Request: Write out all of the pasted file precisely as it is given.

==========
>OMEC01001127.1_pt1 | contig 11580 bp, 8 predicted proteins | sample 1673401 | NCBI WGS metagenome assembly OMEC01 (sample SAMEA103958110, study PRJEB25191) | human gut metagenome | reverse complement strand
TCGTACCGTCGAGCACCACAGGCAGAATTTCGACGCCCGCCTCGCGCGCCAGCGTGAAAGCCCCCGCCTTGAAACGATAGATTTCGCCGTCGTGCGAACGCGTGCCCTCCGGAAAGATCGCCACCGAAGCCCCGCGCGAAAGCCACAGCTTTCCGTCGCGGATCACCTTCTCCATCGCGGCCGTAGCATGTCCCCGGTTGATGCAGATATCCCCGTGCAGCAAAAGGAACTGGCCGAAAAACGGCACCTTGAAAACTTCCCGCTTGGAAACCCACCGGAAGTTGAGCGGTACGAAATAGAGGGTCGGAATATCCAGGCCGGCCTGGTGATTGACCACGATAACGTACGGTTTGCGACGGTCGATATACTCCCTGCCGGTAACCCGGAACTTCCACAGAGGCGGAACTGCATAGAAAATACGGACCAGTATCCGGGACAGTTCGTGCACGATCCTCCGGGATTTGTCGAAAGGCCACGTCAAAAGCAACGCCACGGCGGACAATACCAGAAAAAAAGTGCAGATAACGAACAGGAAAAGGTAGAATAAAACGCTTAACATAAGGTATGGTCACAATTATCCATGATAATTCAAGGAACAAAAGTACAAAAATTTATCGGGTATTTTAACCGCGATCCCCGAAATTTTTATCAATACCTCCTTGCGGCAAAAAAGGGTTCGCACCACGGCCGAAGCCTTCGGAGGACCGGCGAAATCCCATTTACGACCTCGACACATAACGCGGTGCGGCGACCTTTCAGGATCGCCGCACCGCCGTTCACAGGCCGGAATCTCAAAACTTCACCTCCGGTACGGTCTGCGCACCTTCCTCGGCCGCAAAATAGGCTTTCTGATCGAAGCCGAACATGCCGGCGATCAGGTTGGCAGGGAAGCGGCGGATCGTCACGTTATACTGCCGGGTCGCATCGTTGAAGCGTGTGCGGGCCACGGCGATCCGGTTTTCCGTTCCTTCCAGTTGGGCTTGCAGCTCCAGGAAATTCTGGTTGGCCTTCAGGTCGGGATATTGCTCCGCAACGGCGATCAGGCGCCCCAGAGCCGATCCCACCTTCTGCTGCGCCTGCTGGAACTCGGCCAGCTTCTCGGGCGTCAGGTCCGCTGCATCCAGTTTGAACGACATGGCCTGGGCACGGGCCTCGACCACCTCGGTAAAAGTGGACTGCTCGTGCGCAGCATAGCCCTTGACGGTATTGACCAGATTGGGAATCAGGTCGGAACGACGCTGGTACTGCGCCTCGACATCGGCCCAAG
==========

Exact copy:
>OMEC01001127.1_pt1 | contig 11580 bp, 8 predicted proteins | sample 1673401 | NCBI WGS metagenome assembly OMEC01 (sample SAMEA103958110, study PRJEB25191) | human gut metagenome | reverse complement strand
TCGTACCGTCGAGCACCACAGGCAGAATTTCGACGCCCGCCTCGCGCGCCAGCGTGAAAGCCCCCGCCTTGAAACGATAGATTTCGCCGTCGTGCGAACGCGTGCCCTCCGGAAAGATCGCCACCGAAGCCCCGCGCGAAAGCCACAGCTTTCCGTCGCGGATCACCTTCTCCATCGCGGCCGTAGCATGTCCCCGGTTGATGCAGATATCCCCGTGCAGCAAAAGGAACTGGCCGAAAAACGGCACCTTGAAAACTTCCCGCTTGGAAACCCACCGGAAGTTGAGCGGTACGAAATAGAGGGTCGGAATATCCAGGCCGGCCTGGTGATTGACCACGATAACGTACGGTTTGCGACGGTCGATATACTCCCTGCCGGTAACCCGGAACTTCCACAGAGGCGGAACTGCATAGAAAATACGGACCAGTATCCGGGACAGTTCGTGCACGATCCTCCGGGATTTGTCGAAAGGCCACGTCAAAAGCAACGCCACGGCGGACAATACCAGAAAAAAAGTGCAGATAACGAACAGGAAAAGGTAGAATAAAACGCTTAACATAAGGTATGGTCACAATTATCCATGATAATTCAAGGAACAAAAGTACAAAAATTTATCGGGTATTTTAACCGCGATCCCCGAAATTTTTATCAATACCTCCTTGCGGCAAAAAAGGGTTCGCACCACGGCCGAAGCCTTCGGAGGACCGGCGAAATCCCATTTACGACCTCGACACATAACGCGGTGCGGCGACCTTTCAGGATCGCCGCACCGCCGTTCACAGGCCGGAATCTCAAAACTTCACCTCCGGTACGGTCTGCGCACCTTCCTCGGCCGCAAAATAGGCTTTCTGATCGAAGCCGAACATGCCGGCGATCAGGTTGGCAGGGAAGCGGCGGATCGTCACGTTATACTGCCGGGTCGCATCGTTGAAGCGTGTGCGGGCCACGGCGATCCGGTTTTCCGTTCCTTCCAGTTGGGCTTGCAGCTCCAGGAAATTCTGGTTGGCCTTCAGGTCGGGATATTGCTCCGCAACGGCGATCAGGCGCCCCAGAGCCGATCCCACCTTCTGCTGCGCCTGCTGGAACTCGGCCAGCTTCTCGGGCGTCAGGTCCGCTGCATCCAGTTTGAACGACATGGCCTGGGCACGGGCCTCGACCACCTCGGTAAAAGTGGACTGCTCGTGCGCAGCATAGCCCTTGACGGTATTGACCAGATTGGGAATCAGGTCGGAACGACGCTGGTACTGCGCCTCGACATCGGCCCAAG